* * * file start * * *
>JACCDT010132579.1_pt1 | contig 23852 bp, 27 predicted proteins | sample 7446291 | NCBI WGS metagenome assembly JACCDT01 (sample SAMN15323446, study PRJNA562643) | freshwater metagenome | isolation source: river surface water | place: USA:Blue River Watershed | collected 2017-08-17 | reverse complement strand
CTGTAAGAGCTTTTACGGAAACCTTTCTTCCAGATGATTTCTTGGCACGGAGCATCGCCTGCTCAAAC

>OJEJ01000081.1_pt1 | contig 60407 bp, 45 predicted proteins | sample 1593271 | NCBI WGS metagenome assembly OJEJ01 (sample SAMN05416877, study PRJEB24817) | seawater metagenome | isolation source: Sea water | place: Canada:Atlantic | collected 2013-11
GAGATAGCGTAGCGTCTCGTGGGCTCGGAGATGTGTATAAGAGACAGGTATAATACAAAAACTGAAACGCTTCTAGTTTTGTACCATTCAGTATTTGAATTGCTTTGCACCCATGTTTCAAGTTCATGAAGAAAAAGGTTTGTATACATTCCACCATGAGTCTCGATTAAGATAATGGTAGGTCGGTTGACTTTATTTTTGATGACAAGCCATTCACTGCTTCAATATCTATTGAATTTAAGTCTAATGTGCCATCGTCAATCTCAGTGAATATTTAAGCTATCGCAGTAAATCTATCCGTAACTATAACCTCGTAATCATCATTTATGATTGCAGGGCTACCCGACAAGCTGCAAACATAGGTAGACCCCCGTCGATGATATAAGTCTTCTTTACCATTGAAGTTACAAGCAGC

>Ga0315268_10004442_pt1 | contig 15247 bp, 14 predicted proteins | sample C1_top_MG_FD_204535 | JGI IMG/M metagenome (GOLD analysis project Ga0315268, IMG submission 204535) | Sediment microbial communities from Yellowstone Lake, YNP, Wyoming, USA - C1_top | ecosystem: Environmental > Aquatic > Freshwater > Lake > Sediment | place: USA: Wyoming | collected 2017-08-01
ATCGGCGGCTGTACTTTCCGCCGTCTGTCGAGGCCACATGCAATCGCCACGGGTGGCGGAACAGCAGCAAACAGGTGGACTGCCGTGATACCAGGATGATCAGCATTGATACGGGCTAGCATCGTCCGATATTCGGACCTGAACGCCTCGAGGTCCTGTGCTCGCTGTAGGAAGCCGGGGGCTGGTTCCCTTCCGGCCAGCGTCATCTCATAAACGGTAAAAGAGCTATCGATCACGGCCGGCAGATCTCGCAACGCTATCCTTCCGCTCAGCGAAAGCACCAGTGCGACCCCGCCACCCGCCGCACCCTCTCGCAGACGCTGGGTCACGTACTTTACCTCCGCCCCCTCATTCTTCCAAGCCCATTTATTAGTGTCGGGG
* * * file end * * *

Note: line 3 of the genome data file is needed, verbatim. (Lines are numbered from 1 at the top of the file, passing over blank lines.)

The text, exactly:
>OJEJ01000081.1_pt1 | contig 60407 bp, 45 predicted proteins | sample 1593271 | NCBI WGS metagenome assembly OJEJ01 (sample SAMN05416877, study PRJEB24817) | seawater metagenome | isolation source: Sea water | place: Canada:Atlantic | collected 2013-11